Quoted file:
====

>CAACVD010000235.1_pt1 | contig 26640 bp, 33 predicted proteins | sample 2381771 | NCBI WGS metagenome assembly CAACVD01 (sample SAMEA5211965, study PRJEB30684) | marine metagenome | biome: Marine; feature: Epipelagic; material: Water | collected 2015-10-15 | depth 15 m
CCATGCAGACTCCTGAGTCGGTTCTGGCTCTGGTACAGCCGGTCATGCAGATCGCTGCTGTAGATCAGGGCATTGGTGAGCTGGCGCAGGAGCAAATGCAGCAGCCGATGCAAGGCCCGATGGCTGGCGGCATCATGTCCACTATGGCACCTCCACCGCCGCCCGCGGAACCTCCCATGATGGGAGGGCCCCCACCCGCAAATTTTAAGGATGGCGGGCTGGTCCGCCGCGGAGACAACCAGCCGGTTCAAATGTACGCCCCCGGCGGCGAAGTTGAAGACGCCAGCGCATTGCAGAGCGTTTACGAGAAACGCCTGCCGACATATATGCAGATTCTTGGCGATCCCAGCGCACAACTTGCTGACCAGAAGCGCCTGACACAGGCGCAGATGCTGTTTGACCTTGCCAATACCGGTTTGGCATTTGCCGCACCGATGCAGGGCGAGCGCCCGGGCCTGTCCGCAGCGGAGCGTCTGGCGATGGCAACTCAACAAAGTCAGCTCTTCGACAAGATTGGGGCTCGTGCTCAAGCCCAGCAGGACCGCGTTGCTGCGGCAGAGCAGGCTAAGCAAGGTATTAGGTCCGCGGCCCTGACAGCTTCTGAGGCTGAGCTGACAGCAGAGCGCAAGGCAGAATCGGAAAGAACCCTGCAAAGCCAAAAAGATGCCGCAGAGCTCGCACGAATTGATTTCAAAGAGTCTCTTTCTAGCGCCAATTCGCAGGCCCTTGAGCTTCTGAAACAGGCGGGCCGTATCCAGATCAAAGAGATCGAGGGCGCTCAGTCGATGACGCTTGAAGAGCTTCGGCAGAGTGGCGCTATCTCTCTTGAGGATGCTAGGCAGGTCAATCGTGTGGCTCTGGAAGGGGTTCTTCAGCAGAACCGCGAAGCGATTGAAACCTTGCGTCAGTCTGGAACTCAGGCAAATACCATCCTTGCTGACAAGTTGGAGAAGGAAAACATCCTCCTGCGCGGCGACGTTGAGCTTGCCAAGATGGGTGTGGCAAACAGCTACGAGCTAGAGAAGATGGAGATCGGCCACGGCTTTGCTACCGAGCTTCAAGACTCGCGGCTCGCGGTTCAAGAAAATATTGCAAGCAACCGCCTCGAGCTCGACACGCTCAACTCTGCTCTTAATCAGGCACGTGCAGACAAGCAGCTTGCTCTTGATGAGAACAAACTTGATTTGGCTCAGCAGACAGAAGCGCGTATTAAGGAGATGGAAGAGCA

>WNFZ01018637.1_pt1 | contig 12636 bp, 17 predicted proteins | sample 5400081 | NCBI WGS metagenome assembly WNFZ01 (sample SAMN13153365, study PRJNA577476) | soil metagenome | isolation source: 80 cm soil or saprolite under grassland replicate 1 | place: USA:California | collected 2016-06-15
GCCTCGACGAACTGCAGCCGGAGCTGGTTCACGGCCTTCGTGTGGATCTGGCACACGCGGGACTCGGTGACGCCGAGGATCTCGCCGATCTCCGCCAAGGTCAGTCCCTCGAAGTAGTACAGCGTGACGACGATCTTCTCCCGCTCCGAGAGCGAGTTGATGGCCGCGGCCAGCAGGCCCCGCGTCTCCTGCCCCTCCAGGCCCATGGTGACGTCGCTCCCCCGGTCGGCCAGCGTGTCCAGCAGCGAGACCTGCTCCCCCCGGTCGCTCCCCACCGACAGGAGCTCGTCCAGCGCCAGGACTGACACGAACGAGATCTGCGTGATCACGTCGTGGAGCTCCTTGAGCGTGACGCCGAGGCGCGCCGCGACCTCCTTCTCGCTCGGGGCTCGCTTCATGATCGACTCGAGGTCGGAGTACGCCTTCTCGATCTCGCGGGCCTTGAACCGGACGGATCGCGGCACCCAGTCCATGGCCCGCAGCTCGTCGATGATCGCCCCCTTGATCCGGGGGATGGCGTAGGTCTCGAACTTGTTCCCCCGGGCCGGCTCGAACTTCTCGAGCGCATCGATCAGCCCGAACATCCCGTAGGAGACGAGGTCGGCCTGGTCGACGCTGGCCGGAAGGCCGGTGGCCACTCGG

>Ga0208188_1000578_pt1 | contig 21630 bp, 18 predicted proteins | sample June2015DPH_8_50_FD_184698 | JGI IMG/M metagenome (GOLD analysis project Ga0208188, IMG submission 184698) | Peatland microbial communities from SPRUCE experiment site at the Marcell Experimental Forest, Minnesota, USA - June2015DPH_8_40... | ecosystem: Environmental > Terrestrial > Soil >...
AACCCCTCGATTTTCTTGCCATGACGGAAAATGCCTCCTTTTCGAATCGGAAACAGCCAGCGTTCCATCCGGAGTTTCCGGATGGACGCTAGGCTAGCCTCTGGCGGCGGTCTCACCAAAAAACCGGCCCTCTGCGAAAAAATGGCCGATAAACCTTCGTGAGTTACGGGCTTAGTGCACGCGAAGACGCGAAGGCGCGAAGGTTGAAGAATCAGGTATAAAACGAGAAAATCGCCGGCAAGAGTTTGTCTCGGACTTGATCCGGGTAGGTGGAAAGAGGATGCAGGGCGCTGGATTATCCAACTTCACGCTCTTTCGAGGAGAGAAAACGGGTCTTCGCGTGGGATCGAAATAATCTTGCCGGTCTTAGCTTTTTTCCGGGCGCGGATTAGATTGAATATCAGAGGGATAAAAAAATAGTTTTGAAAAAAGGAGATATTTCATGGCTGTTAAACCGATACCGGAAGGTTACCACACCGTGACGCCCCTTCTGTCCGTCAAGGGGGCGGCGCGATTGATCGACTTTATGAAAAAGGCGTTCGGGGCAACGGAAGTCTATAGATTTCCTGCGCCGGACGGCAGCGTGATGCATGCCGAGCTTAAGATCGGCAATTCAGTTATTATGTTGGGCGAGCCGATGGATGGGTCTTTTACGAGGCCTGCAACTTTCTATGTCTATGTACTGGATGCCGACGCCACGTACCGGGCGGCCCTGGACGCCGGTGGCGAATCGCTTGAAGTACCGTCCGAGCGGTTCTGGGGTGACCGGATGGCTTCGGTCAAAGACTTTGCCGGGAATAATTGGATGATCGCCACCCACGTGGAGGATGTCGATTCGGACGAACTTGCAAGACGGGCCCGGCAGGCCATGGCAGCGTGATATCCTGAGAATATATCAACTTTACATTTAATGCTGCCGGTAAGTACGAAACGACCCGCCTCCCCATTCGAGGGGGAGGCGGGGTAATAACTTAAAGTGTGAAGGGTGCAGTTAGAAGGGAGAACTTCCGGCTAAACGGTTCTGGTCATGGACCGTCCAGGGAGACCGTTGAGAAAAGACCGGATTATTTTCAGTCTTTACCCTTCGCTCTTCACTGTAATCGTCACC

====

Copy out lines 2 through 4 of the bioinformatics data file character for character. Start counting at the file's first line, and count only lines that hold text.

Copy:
CCATGCAGACTCCTGAGTCGGTTCTGGCTCTGGTACAGCCGGTCATGCAGATCGCTGCTGTAGATCAGGGCATTGGTGAGCTGGCGCAGGAGCAAATGCAGCAGCCGATGCAAGGCCCGATGGCTGGCGGCATCATGTCCACTATGGCACCTCCACCGCCGCCCGCGGAACCTCCCATGATGGGAGGGCCCCCACCCGCAAATTTTAAGGATGGCGGGCTGGTCCGCCGCGGAGACAACCAGCCGGTTCAAATGTACGCCCCCGGCGGCGAAGTTGAAGACGCCAGCGCATTGCAGAGCGTTTACGAGAAACGCCTGCCGACATATATGCAGATTCTTGGCGATCCCAGCGCACAACTTGCTGACCAGAAGCGCCTGACACAGGCGCAGATGCTGTTTGACCTTGCCAATACCGGTTTGGCATTTGCCGCACCGATGCAGGGCGAGCGCCCGGGCCTGTCCGCAGCGGAGCGTCTGGCGATGGCAACTCAACAAAGTCAGCTCTTCGACAAGATTGGGGCTCGTGCTCAAGCCCAGCAGGACCGCGTTGCTGCGGCAGAGCAGGCTAAGCAAGGTATTAGGTCCGCGGCCCTGACAGCTTCTGAGGCTGAGCTGACAGCAGAGCGCAAGGCAGAATCGGAAAGAACCCTGCAAAGCCAAAAAGATGCCGCAGAGCTCGCACGAATTGATTTCAAAGAGTCTCTTTCTAGCGCCAATTCGCAGGCCCTTGAGCTTCTGAAACAGGCGGGCCGTATCCAGATCAAAGAGATCGAGGGCGCTCAGTCGATGACGCTTGAAGAGCTTCGGCAGAGTGGCGCTATCTCTCTTGAGGATGCTAGGCAGGTCAATCGTGTGGCTCTGGAAGGGGTTCTTCAGCAGAACCGCGAAGCGATTGAAACCTTGCGTCAGTCTGGAACTCAGGCAAATACCATCCTTGCTGACAAGTTGGAGAAGGAAAACATCCTCCTGCGCGGCGACGTTGAGCTTGCCAAGATGGGTGTGGCAAACAGCTACGAGCTAGAGAAGATGGAGATCGGCCACGGCTTTGCTACCGAGCTTCAAGACTCGCGGCTCGCGGTTCAAGAAAATATTGCAAGCAACCGCCTCGAGCTCGACACGCTCAACTCTGCTCTTAATCAGGCACGTGCAGACAAGCAGCTTGCTCTTGATGAGAACAAACTTGATTTGGCTCAGCAGACAGAAGCGCGTATTAAGGAGATGGAAGAGCA

>WNFZ01018637.1_pt1 | contig 12636 bp, 17 predicted proteins | sample 5400081 | NCBI WGS metagenome assembly WNFZ01 (sample SAMN13153365, study PRJNA577476) | soil metagenome | isolation source: 80 cm soil or saprolite under grassland replicate 1 | place: USA:California | collected 2016-06-15
GCCTCGACGAACTGCAGCCGGAGCTGGTTCACGGCCTTCGTGTGGATCTGGCACACGCGGGACTCGGTGACGCCGAGGATCTCGCCGATCTCCGCCAAGGTCAGTCCCTCGAAGTAGTACAGCGTGACGACGATCTTCTCCCGCTCCGAGAGCGAGTTGATGGCCGCGGCCAGCAGGCCCCGCGTCTCCTGCCCCTCCAGGCCCATGGTGACGTCGCTCCCCCGGTCGGCCAGCGTGTCCAGCAGCGAGACCTGCTCCCCCCGGTCGCTCCCCACCGACAGGAGCTCGTCCAGCGCCAGGACTGACACGAACGAGATCTGCGTGATCACGTCGTGGAGCTCCTTGAGCGTGACGCCGAGGCGCGCCGCGACCTCCTTCTCGCTCGGGGCTCGCTTCATGATCGACTCGAGGTCGGAGTACGCCTTCTCGATCTCGCGGGCCTTGAACCGGACGGATCGCGGCACCCAGTCCATGGCCCGCAGCTCGTCGATGATCGCCCCCTTGATCCGGGGGATGGCGTAGGTCTCGAACTTGTTCCCCCGGGCCGGCTCGAACTTCTCGAGCGCATCGATCAGCCCGAACATCCCGTAGGAGACGAGGTCGGCCTGGTCGACGCTGGCCGGAAGGCCGGTGGCCACTCGG